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August 17, 1918


JAMA. 1918;71(7):567-568. doi:10.1001/jama.1918.02600330065017

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The accusation that the medical profession generally and the American Medical Association in particular is opposed to the sale of all medicaments of the "home-remedy" type, The Journal has repeatedly denied. It has stated that it believes that under present economic conditions there is a place for remedies of this sort and has suggested certain fundamental principles which should govern the sale of products of this kind. One of these principles is that no preparation should be sold for the treatment of those diseases that are so dangerous to the individual or to the community that they should not be self-treated. The reasonableness of this requirement is so obvious that one would imagine it would be accepted without question.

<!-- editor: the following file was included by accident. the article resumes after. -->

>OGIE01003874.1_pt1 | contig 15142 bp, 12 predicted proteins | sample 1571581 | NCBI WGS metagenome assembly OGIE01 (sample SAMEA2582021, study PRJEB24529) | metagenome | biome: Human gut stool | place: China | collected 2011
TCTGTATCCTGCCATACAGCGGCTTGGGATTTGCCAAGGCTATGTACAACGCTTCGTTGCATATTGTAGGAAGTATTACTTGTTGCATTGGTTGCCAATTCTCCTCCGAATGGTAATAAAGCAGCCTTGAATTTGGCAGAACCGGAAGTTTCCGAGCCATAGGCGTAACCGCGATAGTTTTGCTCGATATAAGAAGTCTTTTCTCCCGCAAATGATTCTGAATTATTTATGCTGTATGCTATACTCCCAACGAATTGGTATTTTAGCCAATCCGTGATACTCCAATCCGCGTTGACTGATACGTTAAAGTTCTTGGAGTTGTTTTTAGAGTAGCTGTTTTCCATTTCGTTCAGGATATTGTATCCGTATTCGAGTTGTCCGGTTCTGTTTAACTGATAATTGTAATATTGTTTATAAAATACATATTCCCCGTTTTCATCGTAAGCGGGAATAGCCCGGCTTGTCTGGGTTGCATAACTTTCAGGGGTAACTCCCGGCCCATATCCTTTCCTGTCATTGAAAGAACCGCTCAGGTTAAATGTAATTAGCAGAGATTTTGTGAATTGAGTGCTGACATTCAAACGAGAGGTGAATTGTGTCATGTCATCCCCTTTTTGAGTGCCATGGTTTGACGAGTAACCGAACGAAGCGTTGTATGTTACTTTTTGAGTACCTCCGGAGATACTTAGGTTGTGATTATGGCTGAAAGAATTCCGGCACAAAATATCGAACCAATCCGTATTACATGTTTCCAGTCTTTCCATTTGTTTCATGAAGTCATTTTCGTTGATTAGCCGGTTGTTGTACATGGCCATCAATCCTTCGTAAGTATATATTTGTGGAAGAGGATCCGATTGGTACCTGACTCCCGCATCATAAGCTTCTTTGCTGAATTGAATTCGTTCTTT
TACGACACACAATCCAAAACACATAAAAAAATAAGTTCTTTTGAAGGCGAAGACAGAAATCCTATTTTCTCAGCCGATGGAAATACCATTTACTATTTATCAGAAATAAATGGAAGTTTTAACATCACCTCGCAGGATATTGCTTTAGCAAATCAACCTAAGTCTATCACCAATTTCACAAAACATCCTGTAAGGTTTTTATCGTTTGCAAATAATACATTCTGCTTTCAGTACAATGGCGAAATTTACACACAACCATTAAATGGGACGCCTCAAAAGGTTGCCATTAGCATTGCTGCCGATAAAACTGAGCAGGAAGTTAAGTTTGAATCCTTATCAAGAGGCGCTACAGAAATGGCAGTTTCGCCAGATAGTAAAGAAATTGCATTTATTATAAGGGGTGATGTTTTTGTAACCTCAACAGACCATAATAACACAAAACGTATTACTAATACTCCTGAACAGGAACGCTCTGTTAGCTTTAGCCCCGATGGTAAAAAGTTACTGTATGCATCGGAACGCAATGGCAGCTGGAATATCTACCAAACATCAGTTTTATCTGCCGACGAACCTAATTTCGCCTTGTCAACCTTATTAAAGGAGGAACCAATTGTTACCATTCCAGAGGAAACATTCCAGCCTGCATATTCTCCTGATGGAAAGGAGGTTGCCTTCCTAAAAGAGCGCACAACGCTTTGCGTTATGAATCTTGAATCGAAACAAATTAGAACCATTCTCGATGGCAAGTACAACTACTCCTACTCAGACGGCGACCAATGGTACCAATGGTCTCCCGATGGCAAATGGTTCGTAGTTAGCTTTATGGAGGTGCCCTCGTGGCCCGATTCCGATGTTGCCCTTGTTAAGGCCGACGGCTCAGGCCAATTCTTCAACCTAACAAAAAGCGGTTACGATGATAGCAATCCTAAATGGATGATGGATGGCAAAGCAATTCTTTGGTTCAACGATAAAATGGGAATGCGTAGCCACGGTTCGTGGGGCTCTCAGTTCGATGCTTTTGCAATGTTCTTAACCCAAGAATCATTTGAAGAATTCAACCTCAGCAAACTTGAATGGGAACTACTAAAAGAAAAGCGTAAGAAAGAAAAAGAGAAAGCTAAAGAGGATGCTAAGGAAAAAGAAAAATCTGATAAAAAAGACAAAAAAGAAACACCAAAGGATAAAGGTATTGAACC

The raising of the new army has brought to public attention certain facts that, under normal conditions, might be less patent. Those dealing with the problem of the control of venereal

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